Spine Surgery Corrects Young Girl’s Scoliosis
Twelve-year-old Danesha Sangster of Saginaw was an active middle school student involved with softball, basketball and cheerleading. However, her days on the playing field have taken a temporary hiatus. Danesha is recovering from scoliosis surgery following diagnosis and intervention at Helen DeVos Children’s Hospital. An estimated 600,000 children in the United States have scoliosis – a condition that causes the spine to curve in the wrong direction.
“Every child’s spine curves,” said Jeff Cassidy, M.D., orthopedic surgeon, Helen DeVos Children’s Hospital. “A certain amount of curvature is necessary for balance, movement and proper walking. It can be hereditary, and girls are more prone to developing severe cases of spinal curvature than boys.”
Scoliosis is typically diagnosed when children are between the ages of 10 and 14. Screenings were historically performed in schools but this practice now varies by district. Often spine curvature is not noticeable but sometimes is obvious and one shoulder blade is noticeably higher than the other. In Danesha’s case, the scoliosis was obvious.
“I noticed Danesha leaning to one side,” said Donita Lacey, Danesha’s mom. “I knew something wasn’t right. We were referred to Helen DeVos Children’s Hospital after a visit with our pediatrician.”
Cassidy diagnosed Danesha with scoliosis by measuring her cobb angle or measure of the curvature of the spine in degrees. A scoliosis curve of 10 to 15 degrees usually requires no treatment, other than regular checkups through puberty. If the curve is 25 to 40 degrees, an orthopedic specialist may suggest a back brace. An angle of 45 to 50 degrees or more often requires surgery.
“While most children develop scoliosis gradually, Danesha’s condition progressed rapidly,” explained Cassidy. “The first time I examined her, the spine was curved at a 52 degree angle. A few months later it progressed to 80 degrees and finally to 96 degrees by the time she had surgery.”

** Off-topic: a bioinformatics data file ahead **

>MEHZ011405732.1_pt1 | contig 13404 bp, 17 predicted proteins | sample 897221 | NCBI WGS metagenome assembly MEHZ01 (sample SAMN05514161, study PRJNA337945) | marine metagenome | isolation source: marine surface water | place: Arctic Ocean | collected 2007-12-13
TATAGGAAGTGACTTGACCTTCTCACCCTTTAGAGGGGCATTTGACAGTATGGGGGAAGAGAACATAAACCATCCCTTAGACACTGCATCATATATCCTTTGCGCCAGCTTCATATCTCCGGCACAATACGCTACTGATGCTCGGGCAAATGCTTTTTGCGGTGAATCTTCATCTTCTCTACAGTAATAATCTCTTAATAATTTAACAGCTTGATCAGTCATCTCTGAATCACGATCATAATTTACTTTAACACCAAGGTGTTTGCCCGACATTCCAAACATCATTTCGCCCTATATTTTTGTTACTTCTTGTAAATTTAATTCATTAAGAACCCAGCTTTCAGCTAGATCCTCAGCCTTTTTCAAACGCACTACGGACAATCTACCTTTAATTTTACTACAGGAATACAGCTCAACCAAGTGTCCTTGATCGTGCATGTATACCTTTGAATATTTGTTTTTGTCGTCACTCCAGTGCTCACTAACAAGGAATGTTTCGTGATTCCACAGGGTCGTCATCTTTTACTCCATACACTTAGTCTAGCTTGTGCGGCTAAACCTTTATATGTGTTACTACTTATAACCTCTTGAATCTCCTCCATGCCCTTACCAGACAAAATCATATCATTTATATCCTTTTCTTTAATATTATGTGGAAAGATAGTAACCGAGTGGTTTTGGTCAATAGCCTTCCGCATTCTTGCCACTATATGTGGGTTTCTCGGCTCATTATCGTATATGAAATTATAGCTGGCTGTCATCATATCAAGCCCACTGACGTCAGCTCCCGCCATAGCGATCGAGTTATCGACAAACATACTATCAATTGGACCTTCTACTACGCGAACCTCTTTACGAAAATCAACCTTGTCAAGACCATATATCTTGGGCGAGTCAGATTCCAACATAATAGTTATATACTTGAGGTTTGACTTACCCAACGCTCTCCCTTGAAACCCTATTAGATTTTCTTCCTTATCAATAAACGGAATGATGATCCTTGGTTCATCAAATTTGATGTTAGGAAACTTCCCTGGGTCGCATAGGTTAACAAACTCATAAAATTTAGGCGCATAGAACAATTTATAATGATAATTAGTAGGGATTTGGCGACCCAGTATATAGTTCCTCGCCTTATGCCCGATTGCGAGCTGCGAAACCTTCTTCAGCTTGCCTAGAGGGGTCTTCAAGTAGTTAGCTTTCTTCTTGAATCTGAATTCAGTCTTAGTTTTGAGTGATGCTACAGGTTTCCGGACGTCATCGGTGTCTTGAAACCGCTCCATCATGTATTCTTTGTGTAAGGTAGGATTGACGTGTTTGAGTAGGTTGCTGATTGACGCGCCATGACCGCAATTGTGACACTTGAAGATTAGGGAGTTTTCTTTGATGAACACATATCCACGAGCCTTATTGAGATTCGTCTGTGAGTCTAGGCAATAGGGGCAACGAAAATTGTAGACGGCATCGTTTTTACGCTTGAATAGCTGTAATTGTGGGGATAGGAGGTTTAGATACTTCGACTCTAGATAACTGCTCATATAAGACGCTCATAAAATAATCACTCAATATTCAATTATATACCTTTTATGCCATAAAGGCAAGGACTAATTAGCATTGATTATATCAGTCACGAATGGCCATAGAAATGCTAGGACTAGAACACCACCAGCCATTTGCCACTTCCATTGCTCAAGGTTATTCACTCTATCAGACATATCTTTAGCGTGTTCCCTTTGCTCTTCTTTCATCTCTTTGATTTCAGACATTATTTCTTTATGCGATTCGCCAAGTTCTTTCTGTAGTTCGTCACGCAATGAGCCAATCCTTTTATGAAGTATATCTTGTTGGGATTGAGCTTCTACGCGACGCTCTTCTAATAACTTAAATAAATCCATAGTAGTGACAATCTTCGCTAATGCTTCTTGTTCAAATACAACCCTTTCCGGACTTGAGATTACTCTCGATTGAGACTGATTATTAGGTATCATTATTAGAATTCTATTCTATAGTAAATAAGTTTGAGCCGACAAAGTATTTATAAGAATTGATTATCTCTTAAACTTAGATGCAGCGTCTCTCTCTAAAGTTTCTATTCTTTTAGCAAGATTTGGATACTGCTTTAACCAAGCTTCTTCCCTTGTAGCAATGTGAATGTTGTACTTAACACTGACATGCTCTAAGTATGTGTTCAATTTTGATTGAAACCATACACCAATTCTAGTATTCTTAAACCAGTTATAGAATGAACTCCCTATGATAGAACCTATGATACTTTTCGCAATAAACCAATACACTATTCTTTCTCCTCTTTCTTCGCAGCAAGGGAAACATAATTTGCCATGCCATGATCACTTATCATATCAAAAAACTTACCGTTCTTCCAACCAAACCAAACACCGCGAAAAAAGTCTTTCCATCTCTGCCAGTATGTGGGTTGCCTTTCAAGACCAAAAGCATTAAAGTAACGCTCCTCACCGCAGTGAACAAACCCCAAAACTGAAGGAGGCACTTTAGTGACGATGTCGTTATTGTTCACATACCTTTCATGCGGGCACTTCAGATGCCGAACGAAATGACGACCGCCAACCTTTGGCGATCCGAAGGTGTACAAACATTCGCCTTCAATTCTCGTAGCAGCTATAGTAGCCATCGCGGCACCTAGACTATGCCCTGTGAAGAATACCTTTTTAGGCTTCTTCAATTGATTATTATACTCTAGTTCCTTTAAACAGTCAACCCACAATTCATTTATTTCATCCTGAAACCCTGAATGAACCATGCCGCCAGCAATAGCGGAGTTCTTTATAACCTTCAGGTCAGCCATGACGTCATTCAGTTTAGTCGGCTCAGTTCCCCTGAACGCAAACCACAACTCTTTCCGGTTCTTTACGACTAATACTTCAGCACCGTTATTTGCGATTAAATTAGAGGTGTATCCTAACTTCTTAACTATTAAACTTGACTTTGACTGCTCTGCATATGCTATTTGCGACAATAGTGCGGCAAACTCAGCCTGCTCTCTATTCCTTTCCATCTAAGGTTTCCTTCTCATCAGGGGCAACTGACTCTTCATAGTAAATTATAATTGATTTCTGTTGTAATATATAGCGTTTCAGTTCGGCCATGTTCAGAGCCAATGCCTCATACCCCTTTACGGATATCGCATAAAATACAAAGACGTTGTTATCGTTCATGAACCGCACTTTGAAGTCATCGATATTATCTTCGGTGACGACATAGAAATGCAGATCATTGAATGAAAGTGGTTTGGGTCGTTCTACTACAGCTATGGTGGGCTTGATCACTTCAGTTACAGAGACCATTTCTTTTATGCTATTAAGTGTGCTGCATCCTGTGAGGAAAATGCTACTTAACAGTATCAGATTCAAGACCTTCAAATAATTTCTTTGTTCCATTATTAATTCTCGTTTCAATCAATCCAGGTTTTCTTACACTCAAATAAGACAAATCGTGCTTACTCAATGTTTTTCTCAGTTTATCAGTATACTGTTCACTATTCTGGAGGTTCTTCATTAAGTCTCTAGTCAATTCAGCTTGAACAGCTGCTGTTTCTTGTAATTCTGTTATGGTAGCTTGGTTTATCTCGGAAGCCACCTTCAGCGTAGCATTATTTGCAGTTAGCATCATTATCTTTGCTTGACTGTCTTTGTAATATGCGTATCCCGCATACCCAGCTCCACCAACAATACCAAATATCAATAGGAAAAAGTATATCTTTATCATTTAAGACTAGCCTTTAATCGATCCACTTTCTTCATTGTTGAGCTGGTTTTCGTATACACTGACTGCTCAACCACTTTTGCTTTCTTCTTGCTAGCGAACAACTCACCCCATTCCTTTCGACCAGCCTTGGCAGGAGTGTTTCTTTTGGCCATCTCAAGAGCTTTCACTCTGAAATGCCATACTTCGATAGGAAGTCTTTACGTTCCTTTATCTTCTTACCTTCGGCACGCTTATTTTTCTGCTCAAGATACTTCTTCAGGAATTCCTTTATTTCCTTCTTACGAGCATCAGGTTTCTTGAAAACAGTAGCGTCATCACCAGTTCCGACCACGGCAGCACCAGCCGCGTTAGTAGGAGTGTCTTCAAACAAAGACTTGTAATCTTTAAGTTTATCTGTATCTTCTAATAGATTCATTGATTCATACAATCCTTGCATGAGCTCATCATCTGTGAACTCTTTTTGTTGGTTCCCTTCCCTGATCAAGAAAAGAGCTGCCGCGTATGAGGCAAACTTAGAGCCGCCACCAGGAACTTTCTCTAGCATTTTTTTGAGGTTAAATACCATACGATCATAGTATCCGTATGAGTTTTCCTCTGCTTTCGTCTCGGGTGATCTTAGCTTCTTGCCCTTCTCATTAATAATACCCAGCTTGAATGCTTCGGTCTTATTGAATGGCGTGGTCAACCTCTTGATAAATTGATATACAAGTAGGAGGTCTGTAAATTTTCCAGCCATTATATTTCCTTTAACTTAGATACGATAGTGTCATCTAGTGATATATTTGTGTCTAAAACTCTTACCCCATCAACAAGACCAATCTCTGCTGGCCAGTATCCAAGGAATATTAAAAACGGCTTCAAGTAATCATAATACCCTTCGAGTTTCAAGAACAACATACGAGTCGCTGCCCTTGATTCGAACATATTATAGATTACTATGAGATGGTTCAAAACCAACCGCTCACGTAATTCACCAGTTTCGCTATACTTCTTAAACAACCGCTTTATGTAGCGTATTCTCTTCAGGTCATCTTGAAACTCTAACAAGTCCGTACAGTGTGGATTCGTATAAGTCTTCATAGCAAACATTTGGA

During Danesha’s surgery, Cassidy placed small pieces of bone along the spine which will eventually allow it to fuse and prevent the spine from curving again. He also inserted metal rods to keep the spine straight until the bone joins together with the vertebrae. Danesha’s recovery is going well, and Cassidy anticipates she will be back fully active in athletics within a year. Most children with scoliosis lead an active and normal life.
“Approximately five percent of children with scoliosis need surgery,” added Cassidy. “Scoliosis can often be treated with non-surgical intervention. Regardless of what treatment we provide, children with scoliosis can live an active, normal life.”
Helen DeVos Children’s Hospital is a Grand Rapids-based hospital serving children throughout Michigan. A teaching hospital, it includes more than 150 pediatric specialty physicians with specialized training in providing medical and surgical care to children in more than 40 pediatric specialties. We care for 7,600 children on an inpatient basis and 190,000’children at outpatient sites annually. The staff at Helen DeVos Children’s Hospital is committed to caring for children and families with compassion, excellence and innovation. The children’s hospital is one of seven hospitals in the Spectrum Health system.